A day at school for 14-year-old Malena has different challenges than those faced by her peers.
Malena, who lives in Buenos Aires, Argentina, has severe atopic dermatitis (AD), a chronic type 2 inflammatory skin disease. People living with moderate-to-severe AD have an overactive immune system, which results in signs and symptoms that may include intense, persistent itch, dryness, cracking, redness or darkening of the skin, crusting and oozing.
Inadequately controlled atopic dermatitis can have a physical, emotional and psychosocial impact, and has been associated with sleep disturbance due to itch, anxiety and depression, and feelings of isolation. For adolescents, the physical and emotional effects of moderate-to-severe AD can be particularly disruptive during their critical years of development, preventing them from participating in school, sports and social activities.
“My school life is a bit complicated; having atopic dermatitis means that my skin itches and I can only focus on the itch,” Malena said. “I have to study, but I can’t, because I can’t stop scratching.”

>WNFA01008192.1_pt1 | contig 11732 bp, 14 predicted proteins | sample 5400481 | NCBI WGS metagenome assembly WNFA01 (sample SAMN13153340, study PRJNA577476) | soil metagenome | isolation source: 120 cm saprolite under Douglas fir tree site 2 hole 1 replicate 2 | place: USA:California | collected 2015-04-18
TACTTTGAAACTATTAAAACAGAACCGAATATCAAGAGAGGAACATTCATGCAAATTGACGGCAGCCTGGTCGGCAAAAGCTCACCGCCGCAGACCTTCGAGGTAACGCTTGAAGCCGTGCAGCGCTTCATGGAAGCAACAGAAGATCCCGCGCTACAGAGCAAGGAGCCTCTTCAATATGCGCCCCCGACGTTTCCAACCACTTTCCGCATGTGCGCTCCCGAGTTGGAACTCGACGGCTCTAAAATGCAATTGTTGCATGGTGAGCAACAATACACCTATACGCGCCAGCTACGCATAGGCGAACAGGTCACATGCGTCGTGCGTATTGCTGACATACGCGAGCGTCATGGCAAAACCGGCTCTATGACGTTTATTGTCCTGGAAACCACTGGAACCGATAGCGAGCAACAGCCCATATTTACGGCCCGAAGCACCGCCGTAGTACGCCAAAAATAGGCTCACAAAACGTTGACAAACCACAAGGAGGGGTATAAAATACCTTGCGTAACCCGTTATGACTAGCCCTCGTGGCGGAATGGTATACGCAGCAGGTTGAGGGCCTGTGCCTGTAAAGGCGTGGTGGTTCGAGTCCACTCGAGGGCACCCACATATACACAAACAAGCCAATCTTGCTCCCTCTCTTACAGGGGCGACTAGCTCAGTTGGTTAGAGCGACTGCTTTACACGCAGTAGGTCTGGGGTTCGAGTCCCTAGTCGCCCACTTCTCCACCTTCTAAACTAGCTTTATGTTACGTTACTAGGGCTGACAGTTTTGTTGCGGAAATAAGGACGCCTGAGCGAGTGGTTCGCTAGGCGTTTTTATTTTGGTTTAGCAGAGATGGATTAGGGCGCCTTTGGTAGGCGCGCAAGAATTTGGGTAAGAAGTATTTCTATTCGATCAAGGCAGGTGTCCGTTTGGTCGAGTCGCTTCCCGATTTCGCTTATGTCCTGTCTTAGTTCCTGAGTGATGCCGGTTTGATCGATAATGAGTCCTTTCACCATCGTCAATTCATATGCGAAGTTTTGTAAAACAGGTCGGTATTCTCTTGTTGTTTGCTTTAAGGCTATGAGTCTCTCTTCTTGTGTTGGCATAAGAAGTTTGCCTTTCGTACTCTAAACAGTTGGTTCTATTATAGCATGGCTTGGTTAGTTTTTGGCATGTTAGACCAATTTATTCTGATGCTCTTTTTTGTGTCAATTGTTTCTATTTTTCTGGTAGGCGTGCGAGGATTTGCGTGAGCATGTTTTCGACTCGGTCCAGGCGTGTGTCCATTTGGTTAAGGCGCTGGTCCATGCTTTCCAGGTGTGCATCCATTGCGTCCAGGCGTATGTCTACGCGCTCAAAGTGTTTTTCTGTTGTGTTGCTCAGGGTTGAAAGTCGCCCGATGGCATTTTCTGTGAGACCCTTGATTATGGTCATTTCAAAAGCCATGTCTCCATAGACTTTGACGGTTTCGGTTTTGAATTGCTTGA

Malena has also faced social challenges because of her severe AD, such as bullying and isolation. In elementary school, her classmates thought her AD was contagious and they wouldn’t let her play with them. Now in high school, Malena’s severe atopic dermatitis prevents her from participating in typical school activities, like gym class.
“I can’t go to gym class, because when I sweat my skin starts getting irritated and then I feel sore all over,” she said.
The full impact of moderate-to-severe AD is felt by the whole family, in particular parents or caregivers.
“The reality is that I’m worried about everything. I’m worried when I see her hurt and hear her scratching herself at night and she doesn’t sleep,” said Gaby, Malena’s mother. “I’m worried because we’re still searching for something to improve her quality of life.”
For Malena, the hardest part is the reaction of others. “The people who don’t know what I have get scared and want to be far from me,” said Malena. Despite her severe AD, however, Malena remains determined to live her life her way. “I don’t put off anything due to my atopic dermatitis because it’s part of me. My advice to someone with atopic dermatitis: what matters is what you think of yourself and what you want to be.”